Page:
Go ahead and sit a spell with me, this may take a minute or two.
Ever heard of the TV show “Ask a Pastor”? Neither had I until the other day. I caught an episode coming on a religiously natured channel and decided to watch it for curiosity sake. The premise of the show was rather simple: call a phone-number to ask a host and a panel of five “pastors” a Bible question and they would try to give an answer from the scriptures.
Although I’m not too fond of the show’s title (due to the confusion that most of the religious world has with the word pastor and preacher), I must admit that I liked the general basis for the show: Bible question? Get a Bible answer. Sounds fair enough to me.
But what I was curious about was the level of “ecumenical understanding” the show was going to have. The reason I say this is because the panelists, with the exception of one, were from evangelical churches with names that I had never heard of. So that left me wondering about what would happen if a question was asked that crossed the doctrinal wires of the panelists? Would there be disagreement? Would there be an attempted rebuttal? How balanced would they be in their approach to the scriptures? Surprisingly enough to me, it didn’t take long for me to see how this would play out.
Within the first few calls there was a question about God’s judgment. The call was about Hell to be more specific. The caller wanted to know what the Bible taught concerning the duration of God’s final punishment. The first panelist gave what I would consider to be a biblically balanced answer: Hell is real, it is for those who reject God’s will, and all practical indications show that it is eternal in duration. The panelist even went so far as to point out that the same Greek word used to describe the duration of Heaven in Matthew 25:46 is used to describe the duration of Hell. A valid and pertinent point I thought, but another panelist on the show didn’t think the same thought. As a matter of fact, this panelist objected rather passionately as he gave his contrarian answer.
Now I’ve listened to several people and I’ve read several writings that promote the idea of a “temporary” Hell, so this panelist’s position wasn’t anything new to me. But what was new to me was the way in which he used one particular verse to defend his position, that verse being Romans 6:23 which says, “For the wages of sin is death, but the gift of God is eternal life in Christ Jesus our Lord.” I think I was as confused as the show’s host and other panelists, but the “pastor” went on to explain why he believed Romans 6:23 taught that Hell was only a temporary, or short-lived, punishment.
So why, according to the “pastor”, does Romans 6:23 teach the existence of a temporary Hell? Because Jesus paid the price for sin and he never felt the flames of Hell. According to the panelist, death (in other words, complete annihilation) is the ultimate consequence of rebellion which is brought about by Hell’s fire. He believed that a lack of existence (which the panelist obviously must believe is what happened to Jesus upon his death – he must interpret Luke 23:43 the same way Jehovah Witnesses do; either that or he believes physical death alone is the wages of sin) is the consequence that Jesus paid for our sin. All of that, and Romans 6:23 just simply doesn’t say anything about Hell.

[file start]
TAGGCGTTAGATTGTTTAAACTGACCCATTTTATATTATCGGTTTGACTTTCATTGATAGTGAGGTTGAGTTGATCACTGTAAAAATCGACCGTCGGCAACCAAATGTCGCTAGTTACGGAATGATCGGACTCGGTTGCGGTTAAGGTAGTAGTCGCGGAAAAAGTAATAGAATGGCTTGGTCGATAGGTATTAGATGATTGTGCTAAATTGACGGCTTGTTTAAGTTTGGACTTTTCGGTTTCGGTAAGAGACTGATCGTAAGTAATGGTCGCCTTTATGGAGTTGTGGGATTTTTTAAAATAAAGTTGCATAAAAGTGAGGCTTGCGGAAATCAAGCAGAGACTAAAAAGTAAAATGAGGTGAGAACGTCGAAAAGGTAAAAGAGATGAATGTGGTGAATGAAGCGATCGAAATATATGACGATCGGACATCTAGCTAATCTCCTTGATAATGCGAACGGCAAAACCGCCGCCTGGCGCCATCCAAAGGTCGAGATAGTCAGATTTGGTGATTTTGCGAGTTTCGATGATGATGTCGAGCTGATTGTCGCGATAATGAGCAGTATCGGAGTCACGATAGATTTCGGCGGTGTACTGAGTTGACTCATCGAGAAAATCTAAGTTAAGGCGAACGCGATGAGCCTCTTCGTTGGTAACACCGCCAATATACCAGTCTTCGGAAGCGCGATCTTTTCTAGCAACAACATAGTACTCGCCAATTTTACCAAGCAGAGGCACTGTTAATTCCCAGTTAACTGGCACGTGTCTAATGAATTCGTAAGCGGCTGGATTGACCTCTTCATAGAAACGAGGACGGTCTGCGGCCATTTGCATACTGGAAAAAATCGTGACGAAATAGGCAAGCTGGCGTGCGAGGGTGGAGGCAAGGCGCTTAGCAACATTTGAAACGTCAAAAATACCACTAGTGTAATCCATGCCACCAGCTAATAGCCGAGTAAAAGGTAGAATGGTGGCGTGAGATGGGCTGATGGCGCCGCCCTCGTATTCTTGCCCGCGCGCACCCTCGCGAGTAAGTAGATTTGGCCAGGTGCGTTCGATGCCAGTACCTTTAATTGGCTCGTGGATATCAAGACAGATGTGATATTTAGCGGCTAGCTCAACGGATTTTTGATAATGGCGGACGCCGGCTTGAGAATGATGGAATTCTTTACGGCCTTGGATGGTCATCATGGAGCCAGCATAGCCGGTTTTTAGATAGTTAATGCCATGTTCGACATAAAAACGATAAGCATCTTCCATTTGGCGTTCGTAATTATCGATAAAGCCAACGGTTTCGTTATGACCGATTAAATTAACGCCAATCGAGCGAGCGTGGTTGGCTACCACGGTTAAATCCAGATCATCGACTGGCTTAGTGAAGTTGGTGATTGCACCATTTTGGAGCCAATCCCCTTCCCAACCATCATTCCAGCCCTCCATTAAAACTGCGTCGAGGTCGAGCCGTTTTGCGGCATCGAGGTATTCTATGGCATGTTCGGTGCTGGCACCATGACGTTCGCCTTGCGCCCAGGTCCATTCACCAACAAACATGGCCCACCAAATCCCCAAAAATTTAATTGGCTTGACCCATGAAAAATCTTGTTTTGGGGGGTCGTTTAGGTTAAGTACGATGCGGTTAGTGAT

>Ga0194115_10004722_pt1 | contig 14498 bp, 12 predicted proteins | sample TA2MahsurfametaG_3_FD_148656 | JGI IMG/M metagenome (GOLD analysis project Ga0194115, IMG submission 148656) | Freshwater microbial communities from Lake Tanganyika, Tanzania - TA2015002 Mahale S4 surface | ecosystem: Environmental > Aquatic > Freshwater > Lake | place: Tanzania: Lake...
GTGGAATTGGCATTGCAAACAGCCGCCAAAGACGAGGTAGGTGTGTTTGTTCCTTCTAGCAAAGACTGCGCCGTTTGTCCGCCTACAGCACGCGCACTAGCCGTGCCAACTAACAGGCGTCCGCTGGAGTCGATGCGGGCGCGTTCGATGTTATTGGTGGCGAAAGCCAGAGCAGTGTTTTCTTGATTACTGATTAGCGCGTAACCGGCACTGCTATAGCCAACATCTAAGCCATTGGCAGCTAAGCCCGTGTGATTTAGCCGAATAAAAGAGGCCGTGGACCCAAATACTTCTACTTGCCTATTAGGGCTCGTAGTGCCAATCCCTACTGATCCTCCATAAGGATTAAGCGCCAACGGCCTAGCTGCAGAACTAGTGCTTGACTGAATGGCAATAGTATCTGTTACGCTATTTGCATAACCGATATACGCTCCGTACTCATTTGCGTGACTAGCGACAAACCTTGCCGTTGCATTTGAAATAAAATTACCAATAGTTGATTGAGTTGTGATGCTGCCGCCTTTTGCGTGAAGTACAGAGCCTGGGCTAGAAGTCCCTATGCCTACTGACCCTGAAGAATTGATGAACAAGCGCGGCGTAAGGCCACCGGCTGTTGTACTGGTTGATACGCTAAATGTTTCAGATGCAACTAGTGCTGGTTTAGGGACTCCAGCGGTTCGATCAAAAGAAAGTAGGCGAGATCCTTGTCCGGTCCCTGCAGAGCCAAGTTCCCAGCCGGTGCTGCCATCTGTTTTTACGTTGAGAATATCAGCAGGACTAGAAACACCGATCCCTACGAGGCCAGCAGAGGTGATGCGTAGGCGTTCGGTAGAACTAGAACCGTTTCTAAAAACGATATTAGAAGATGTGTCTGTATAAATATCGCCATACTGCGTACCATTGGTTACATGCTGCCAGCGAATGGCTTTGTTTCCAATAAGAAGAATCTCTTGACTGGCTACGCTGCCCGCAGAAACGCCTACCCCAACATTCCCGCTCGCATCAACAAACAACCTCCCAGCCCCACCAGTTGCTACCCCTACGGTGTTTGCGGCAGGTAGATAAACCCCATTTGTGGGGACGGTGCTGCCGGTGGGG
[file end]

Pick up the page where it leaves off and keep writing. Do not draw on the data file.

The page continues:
The other panelists made attempts to correct the erring “pastor” but to no avail. And although I believe the points that they made were valid, I also believe there was an easier way to correct the view that was being presented.
One, you can be dead and still exist according to the very scene of Eden where death is introduced in the scriptures. Adam and Eve were told that the day they ate of the fruit they would die (Genesis 2:17). Yet the very day that they ate they were still alive…physically speaking. So what died that day? It was their relationship/their open communion/their soul that died. Much like the widow of Paul’s admonition in 1 Timothy 5:6, Adam and Eve lived, yes they existed, while they were dead…spiritually speaking! And so they were removed from the fruit that gave them physical life, or else they could have eternally existed, physically speaking, while being dead, spiritually speaking (Genesis 3:22). Hence forth, and this is point number two, Jesus could taste a death (a separation from the Father, and not a lack of existence – Matthew 27:46) that had nothing to do with the fire of Hell. Hell is the second death that will be experienced as punishment for the first death (Revelation 20:14, 21:8); and the first death is a spiritual death which is the wage, or consequence, that we earn by sinning against God. This is why it’s so important to be resurrected from the deadness of our sins through the life that is found in Jesus, but that’s obviously for another discussion (but read these verses to get my point Revelation 20:6; Romans 6:3-23). Romans 6:23 says nothing of annihilation, and the fact that one can exist while being dead shows that death can be experienced and suffered while being completely aware of reality (Colossians 2:11-13; Ephesians 2:1-7).
If you ask me, even though I’m not a pastor, what I heard that day on the afore-mentioned TV show was the worst handling of Romans 6:23 that I’ve ever heard and it was all because of a preconceived notion that disregarded what the rest of the scriptures concerning the nature of Hell. And this reminded me once again why it is so important to allow all of scripture to speak on a subject before we make a pretext out of God’s text.